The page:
\ How to Avoid SaaS Abandonment and Make Your Enterprise Software Work For You
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How to Avoid SaaS Abandonment and Make Your Enterprise Software Work For You

By Jeff Cole, Director of the Experience Design Group, Skuid

Spending on enterprise software has exploded over the past decade. According to a recent survey by Siftery, companies buy 10 times as many software products from 20 times as many software vendors, and the average software budget for a company is four times larger.

But as companies invest heavily in hopes of improving their productivity and bottom line, they have grown disillusioned. The sad truth is that much of enterprise software becomes shelfware. According to a recent report by International Data Corporation (IDC), 96% of organizations end up shelving all or some of the software they've purchased over the past 10 years. Many of the organizations now find themselves with severely fragmented systems of record littered with disparate, disjointed business processes.



When properly developed and leveraged, enterprise applications can improve processes, streamline operations, and powerfully impact daily business. But these outcomes can seem impossible to achieve once data and processes become siloed across different applications and databases.

Business stakeholders from every department need systems that can bring together data from multiple sources and deliver it to the right person at the right time-via apps tailored to specific users, workflows and processes. Most importantly, systems need to be flexible and offer the freedom to iterate as business changes and grows. Without this integration, the systems will gather dust on the shelf, delivering little or no business value, yet account for a sizable chunk of the budget. 

So, how do you prevent your software from becoming shelfware? Whether you're working to optimize an existing or you're strategizing your next software purchase, keep these three key principles in mind:
 
User experience is king.
 
The quality of your software's user experience (UX) can be the difference between an app that solves problems and an app that creates problems. 

The clearest indicator that software has ineffective UX? Users avoid it. If you have user adoption rates less than 100%, you need to improve your UX. And if you regularly hear users complain that it takes too long to view or enter information, or that they feel like they're having to go through too many pages, this indicates poor UX, too. 

If this sounds familiar, consider a user experience redesign-it can add immense value to your software with increased productivity and more positive customer interactions. 

Generic doesn't work.
 
As companies grow, so does their data. Under great pressure to manage and secure this data, companies often settle for one-size-fits-all software, despite how it limits the ways they do business. It isn't long before the "shrink wrapped" solution reaches its limits in delivering value to the user and the business. Next stop-a dusty shelf.

When it comes to enterprise software, one size doesn't fit all. No company-nor its users-is exactly like another. Each company needs different systems to support their unique business processes and the way their users interact with their applications. Software should align with the way your business runs, rather than force users into a box.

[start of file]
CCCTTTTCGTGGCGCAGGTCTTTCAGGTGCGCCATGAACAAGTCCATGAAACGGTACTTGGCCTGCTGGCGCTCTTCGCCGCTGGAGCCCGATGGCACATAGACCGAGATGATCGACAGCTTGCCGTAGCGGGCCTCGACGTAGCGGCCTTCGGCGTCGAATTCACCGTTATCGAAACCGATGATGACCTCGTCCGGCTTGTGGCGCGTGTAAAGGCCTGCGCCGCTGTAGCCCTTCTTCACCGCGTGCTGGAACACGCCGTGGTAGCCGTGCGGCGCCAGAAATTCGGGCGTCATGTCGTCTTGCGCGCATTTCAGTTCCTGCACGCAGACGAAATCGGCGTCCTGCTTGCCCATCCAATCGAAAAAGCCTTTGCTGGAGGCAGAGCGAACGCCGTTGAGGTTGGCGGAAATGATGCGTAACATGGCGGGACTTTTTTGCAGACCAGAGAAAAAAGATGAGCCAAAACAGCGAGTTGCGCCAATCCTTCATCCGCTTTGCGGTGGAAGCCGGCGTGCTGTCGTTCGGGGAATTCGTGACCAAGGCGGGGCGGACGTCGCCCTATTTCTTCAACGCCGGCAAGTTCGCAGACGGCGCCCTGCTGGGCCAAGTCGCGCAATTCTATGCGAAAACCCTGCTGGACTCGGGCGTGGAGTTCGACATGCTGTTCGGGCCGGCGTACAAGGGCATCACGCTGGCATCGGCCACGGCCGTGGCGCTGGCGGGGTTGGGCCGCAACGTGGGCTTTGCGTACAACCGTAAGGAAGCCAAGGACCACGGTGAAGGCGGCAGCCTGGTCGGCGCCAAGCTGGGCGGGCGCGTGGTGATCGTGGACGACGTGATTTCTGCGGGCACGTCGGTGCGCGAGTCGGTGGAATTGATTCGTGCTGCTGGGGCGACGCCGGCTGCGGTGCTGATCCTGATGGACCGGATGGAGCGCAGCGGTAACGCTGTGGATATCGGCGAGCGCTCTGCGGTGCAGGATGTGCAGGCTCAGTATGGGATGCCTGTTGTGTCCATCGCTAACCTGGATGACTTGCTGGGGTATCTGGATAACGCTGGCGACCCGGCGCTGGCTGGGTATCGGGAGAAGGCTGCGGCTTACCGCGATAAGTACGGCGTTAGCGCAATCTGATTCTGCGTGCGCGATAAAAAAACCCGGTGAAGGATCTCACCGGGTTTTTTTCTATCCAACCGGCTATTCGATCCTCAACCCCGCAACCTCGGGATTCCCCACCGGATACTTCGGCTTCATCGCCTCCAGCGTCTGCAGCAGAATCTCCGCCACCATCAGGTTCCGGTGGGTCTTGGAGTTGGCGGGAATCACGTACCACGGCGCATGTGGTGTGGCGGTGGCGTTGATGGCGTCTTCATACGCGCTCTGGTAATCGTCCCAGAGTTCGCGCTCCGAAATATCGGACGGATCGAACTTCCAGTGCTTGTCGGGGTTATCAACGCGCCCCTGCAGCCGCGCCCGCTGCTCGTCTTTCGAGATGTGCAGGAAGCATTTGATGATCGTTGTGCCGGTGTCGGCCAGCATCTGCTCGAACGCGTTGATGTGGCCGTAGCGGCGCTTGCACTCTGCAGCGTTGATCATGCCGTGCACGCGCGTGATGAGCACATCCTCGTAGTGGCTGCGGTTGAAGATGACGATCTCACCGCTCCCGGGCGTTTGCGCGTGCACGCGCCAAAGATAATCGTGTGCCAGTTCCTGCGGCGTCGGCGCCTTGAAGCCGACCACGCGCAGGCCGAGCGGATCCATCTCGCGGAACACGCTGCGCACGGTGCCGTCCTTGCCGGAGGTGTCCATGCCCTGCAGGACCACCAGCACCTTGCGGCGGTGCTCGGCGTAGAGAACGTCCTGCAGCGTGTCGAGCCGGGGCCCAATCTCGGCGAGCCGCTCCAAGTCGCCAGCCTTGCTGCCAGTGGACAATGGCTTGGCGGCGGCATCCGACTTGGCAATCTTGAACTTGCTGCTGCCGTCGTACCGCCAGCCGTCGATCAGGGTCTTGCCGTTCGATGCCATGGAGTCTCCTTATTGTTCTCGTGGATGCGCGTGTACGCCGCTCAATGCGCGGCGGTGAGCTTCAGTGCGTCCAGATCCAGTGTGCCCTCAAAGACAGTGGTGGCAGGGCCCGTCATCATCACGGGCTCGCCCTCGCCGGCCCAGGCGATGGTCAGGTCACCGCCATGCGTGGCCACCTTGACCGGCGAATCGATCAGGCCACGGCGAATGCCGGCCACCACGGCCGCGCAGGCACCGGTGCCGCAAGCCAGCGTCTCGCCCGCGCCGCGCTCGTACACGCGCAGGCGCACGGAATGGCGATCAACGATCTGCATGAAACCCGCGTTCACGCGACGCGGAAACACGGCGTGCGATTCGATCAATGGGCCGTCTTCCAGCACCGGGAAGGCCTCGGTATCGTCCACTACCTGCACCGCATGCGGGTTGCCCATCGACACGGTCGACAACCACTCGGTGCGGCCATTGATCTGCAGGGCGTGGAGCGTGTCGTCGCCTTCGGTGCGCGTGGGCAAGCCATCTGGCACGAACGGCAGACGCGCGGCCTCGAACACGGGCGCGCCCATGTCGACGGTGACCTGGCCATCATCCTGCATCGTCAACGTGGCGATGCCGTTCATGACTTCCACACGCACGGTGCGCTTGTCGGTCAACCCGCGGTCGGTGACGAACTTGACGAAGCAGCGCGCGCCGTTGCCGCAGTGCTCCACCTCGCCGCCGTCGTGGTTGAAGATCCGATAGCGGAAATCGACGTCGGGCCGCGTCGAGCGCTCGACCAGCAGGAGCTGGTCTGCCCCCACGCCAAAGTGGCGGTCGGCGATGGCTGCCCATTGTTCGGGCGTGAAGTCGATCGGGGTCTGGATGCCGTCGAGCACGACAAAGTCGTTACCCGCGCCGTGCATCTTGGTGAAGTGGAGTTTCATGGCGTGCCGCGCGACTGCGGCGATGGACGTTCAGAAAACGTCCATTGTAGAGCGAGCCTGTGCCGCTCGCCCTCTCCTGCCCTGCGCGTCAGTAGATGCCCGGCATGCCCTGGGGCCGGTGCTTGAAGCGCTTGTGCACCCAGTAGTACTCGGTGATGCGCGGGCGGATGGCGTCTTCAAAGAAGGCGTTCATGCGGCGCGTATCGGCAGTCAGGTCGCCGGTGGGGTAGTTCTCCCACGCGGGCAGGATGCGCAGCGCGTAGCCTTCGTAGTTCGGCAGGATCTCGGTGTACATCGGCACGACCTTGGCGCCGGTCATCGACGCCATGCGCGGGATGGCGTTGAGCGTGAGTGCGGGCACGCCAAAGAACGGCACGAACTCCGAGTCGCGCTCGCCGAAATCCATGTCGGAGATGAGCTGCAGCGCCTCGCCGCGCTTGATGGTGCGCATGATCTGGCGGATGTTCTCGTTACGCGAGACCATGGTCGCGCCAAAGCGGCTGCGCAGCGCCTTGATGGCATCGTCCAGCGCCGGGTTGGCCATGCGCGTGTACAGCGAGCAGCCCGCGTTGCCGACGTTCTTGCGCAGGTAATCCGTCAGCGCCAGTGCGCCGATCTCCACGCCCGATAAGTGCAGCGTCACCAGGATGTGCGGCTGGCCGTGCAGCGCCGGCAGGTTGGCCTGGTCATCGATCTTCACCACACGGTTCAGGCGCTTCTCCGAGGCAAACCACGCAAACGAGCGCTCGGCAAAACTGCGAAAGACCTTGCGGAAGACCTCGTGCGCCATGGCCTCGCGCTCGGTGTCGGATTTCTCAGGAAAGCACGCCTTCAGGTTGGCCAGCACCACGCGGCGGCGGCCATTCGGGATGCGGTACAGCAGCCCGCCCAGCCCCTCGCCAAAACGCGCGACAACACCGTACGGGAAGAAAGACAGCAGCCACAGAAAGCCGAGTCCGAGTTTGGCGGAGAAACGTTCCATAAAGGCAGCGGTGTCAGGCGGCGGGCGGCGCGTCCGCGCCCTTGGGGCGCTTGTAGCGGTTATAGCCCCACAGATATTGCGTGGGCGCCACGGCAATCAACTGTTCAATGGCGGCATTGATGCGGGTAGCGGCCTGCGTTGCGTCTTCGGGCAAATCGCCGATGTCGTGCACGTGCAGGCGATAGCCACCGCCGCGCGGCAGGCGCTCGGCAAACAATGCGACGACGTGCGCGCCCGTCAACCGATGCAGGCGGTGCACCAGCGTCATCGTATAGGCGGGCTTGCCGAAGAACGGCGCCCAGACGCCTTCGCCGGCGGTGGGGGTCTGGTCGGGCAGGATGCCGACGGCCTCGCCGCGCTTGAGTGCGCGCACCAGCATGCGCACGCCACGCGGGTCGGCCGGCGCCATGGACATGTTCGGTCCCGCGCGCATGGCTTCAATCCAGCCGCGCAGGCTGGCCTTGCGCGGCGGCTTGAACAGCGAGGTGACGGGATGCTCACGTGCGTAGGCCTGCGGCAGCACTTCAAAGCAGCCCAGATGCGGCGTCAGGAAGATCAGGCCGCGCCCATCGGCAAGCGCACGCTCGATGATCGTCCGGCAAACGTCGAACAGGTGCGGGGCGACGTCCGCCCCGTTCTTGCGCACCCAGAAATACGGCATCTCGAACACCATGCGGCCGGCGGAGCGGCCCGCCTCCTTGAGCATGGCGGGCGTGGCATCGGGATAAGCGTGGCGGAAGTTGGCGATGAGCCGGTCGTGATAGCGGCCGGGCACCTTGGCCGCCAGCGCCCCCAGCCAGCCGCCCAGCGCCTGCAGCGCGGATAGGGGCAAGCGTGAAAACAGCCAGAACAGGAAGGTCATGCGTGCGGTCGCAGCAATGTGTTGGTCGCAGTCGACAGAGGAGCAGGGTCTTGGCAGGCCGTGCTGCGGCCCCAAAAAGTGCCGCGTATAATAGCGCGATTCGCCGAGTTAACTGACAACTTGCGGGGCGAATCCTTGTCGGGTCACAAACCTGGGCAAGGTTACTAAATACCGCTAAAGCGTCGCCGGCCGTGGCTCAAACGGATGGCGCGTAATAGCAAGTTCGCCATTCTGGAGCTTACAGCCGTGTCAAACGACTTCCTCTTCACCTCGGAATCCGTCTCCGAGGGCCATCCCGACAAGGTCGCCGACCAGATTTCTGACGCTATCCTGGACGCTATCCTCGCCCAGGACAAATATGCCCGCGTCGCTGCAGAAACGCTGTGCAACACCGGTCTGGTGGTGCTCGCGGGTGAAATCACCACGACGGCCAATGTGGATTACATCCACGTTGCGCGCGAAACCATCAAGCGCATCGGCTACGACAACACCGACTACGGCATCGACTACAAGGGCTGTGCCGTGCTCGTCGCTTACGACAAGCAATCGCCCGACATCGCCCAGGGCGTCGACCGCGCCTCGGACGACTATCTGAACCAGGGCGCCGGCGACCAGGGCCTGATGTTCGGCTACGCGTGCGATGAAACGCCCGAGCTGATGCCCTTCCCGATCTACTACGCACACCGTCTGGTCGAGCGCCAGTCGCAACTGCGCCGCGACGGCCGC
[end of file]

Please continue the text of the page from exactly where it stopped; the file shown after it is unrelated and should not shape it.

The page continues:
Look for platforms that allow you to custom tailor your software to your business-and keep in mind that custom doesn't always mean code.  
 
Be fast and be flexible.
 
Companies need systems that are flexible and offer the freedom to iterate as quickly as their business changes and grows. Without this, software will quickly become outdated, and once again find its place on the shelf. 

Because most companies buy generic, off-the-rack software, they're often forced to customize it with code. Code is expensive, time consuming, inflexible, and far from optimal. The concept of bespoke software soon feels unattainable.  

To stay flexible and agile, companies need to move away from the constraints of writing code. No-code platforms that let anyone design and build apps are far better solutions. Platforms that empower citizen developers will help companies reduce their development time and increase their ability to iterate, adapt and deploy the applications they need, when they need them.

Here's the bottom line. 
 
For companies to truly thrive in the digital world, they need to be able to streamline data and processes. More accurate data will unveil valuable business insights, and even reveal revenue that you didn't know you were missing. Custom-tailored software and processes will help employees get work done faster so they can service more customers better. And accomplishing this with no-code tools makes the task profoundly possible. 

So, dust off that shelfware and place it back on the table-no need for another rip-and-replace. It's time to make your enterprise software work for you.

Jeff Cole comes to Skuid after serving as Director of Product at OpenTable. 

Prior to OpenTable, Jeff worked in marketing, brand development, and strategic B2B and B2C consulting for some of the world's greatest brands from Coca-Cola, McDonalds, Home Depot, HCA, Columbia Healthcare and Tarkett to Regional and National bank and lending institutions.


Related Keywords:SaaS, UI Design, business efficiency

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